Failing isn’t just acceptable, it’s a prerequisite for success. If you are reasonably intelligent, and you hire a smart team, most of their work will involve testing value and making small corrections.

Failure is an integral part of making progress toward real value, which is another way of saying you are making progress toward the truth.

 

To read the original article click here.

Chinese citizens are donating millions of dollars to Nepal earthquake relief

China has long been ranked among the least charitable countries in the world, but the response to Nepal’s massive earthquake on April 25 has been much different—due in part to the ease of donating through the country’s popular online payment platforms.
As of noon in China on April 30, over 250,000 people had donated 19.7 million RMB ($3.2 million) to Nepal earthquake relief efforts using Tencent’s online payment system.

 

About 58,000 citizens had also donated 1.6 million RMB ($268,000) through Alipay’s Wallet app to a partnership between the One Foundation and the China Foundation for Poverty Alleviation and almost 96,000 people had donated 3.1 million RMB ($500,000) through Alipay’s online website. Alibaba and Tencent also each pledged 2 million RMB ($323,000) in corporate funds to earthquake relief efforts.

 

The Chinese government—which was mocked overseas for its paltry aid to the Philippines after 2013’s Typhoon Haiyan—has already pledged over $3 million in goods and supplies and sent in dozens of red-uniformed search and rescue experts, as it jockeys with India to come to Nepal’s aid.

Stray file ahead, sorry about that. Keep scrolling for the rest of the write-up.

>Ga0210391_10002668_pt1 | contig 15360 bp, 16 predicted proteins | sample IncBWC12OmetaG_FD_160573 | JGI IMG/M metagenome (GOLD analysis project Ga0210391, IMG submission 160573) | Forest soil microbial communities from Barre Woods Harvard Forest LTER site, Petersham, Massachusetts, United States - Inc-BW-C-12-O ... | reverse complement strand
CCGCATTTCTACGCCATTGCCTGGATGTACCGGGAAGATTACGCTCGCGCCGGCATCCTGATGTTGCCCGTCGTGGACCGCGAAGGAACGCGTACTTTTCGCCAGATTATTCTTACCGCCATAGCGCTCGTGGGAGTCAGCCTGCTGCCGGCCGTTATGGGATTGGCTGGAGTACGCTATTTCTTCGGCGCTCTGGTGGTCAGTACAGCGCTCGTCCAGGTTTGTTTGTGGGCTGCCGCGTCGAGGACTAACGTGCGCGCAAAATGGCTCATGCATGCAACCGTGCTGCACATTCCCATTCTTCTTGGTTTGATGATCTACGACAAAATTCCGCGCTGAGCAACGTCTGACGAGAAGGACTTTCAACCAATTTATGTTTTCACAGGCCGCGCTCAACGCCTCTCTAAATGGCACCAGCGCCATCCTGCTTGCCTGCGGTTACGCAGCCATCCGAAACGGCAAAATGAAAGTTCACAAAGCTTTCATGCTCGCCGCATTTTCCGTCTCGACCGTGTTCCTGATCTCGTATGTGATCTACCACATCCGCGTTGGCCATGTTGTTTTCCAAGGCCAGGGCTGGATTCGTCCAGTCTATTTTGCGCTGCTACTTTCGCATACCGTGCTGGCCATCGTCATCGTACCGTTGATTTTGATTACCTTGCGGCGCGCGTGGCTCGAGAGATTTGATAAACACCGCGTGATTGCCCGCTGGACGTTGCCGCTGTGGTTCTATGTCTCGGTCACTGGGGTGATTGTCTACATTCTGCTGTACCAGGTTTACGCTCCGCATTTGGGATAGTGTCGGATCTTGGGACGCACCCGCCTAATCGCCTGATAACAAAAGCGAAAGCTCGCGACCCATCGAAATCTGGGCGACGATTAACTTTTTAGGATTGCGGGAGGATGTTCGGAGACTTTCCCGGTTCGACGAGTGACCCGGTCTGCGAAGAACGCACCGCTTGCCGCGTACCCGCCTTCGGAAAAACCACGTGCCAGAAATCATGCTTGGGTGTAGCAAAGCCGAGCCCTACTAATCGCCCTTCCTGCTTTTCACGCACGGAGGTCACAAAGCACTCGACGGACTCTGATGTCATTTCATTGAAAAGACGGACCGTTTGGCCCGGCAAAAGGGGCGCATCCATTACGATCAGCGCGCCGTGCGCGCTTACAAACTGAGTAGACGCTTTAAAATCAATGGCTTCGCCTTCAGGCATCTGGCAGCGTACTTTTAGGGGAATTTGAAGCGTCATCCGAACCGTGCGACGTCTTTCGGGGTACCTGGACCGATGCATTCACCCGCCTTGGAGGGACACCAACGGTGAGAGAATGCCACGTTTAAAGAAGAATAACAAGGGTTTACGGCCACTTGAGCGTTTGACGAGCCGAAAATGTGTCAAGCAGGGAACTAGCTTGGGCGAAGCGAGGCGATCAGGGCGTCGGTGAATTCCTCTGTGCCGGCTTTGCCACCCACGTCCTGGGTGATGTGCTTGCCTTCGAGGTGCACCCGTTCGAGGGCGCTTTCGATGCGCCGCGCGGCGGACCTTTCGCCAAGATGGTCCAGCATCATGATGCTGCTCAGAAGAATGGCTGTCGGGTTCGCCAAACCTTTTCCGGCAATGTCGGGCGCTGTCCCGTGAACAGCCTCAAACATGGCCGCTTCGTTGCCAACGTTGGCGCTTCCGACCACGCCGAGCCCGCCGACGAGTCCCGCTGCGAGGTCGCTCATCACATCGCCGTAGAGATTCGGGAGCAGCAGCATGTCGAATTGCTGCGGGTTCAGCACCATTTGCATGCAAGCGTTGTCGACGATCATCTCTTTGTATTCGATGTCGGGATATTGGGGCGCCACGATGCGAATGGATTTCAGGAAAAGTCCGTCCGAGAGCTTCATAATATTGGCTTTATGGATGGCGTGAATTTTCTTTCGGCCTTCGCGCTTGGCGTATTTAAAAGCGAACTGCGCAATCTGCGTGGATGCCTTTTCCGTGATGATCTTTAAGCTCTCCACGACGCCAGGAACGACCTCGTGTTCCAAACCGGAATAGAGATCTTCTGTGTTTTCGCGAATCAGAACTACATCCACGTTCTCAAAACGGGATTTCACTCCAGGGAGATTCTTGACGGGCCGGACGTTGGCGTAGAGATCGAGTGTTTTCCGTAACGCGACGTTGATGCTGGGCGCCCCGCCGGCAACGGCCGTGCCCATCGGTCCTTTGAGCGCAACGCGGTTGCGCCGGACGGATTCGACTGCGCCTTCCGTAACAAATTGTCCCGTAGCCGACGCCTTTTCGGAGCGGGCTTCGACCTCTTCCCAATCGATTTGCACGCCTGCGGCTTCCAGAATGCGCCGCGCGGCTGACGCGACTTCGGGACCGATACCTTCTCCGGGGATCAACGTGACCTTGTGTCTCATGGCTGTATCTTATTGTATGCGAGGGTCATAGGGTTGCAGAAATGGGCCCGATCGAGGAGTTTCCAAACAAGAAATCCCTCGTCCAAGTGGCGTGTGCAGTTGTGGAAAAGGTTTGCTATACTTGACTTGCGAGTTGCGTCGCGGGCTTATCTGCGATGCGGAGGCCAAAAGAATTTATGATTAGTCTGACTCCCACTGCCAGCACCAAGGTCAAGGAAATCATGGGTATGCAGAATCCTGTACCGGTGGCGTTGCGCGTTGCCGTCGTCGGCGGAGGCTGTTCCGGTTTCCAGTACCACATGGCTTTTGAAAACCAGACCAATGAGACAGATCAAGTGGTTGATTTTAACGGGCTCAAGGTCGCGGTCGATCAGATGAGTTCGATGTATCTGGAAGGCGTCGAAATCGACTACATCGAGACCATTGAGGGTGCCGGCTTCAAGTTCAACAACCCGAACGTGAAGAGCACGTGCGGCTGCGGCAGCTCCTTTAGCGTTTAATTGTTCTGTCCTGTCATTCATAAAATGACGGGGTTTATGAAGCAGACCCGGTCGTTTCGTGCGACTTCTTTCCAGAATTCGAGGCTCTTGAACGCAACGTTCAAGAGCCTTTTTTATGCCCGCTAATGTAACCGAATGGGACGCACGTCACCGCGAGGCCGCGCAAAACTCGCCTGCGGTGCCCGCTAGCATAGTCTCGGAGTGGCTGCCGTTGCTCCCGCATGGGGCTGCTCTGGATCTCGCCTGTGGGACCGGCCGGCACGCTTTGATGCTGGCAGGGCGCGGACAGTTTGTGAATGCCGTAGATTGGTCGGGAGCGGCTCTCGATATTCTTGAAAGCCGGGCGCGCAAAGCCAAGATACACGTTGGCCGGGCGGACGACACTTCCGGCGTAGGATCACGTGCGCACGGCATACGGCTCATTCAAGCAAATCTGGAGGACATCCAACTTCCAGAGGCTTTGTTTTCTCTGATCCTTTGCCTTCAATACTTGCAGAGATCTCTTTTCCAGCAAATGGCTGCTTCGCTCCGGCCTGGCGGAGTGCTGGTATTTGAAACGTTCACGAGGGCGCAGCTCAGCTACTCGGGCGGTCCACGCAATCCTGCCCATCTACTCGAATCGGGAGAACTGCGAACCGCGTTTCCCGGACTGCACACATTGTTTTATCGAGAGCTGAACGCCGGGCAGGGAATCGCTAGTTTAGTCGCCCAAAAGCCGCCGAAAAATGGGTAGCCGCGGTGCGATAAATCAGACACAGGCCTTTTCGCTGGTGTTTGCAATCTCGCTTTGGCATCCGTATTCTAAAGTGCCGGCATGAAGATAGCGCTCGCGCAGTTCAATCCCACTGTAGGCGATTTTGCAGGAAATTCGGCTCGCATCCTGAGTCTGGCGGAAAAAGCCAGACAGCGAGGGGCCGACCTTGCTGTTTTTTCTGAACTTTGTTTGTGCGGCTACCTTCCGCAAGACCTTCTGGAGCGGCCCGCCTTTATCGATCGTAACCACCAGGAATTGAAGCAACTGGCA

There are other, smaller efforts, too. The China Siyuan Foundation for Poverty Alleviation, part of the Communist Party’s United Front Work Department, for example, sent 20 members, “including professional rescuers, emergency doctors, and water purification engineers” to Nepal on April 27 , carrying water purification devices.
China ranked 128th on the Charities Aid Foundation’s World Giving Index  last year, worse than all but six countries on the global list, although there was an increase in the percentage of people who said they had donated to charity, from 10% to 13%. Next time the rankings come out, aid to Nepal could help China put in a much better showing.

 

Click here to view the article.

New Exemptions for Providers of Consumer Credit

New consumer credit exemptions have been introduced by the Financial Conduct Authority (FCA). Previously firms offering consumer credit were only exempt from the requirement to apply for FCA authorisation if they provided credit agreements that were repaid within a maximum of four instalments over the course of a year.

This has now been increased to 12 instalments. Firms must still meet additional criteria to remain exempt from authorisation, such as only providing credit for a fixed amount and not adding any charges or interest.

Firms which meet all of the criteria may still require authorisation from the FCA if they carry out other credit-related activities. The new exemptions were introduced on 18th March 2015 and only apply to credit agreements made on or after that date.

 

Click here to read more about the exemptions.

BIS Confirms Forthcoming Ban of Zero-hours Exclusivity Clauses

Exclusivity clauses in zero-hours contracts (ZHCs) will be banned under the Small Business Bill, the Department for Business (BIS) has confirmed in a response to a consultation on this issue.

However, the ban will not apply to contracts that guarantee a weekly income above a certain threshold or a basic pay rate of £20 or more per hour.

Secondary legislation will be introduced to deal with employers who breach the ban and to provide for employee compensation. The Small Business Bill was originally expected to become law later this month, but is still progressing through Parliament.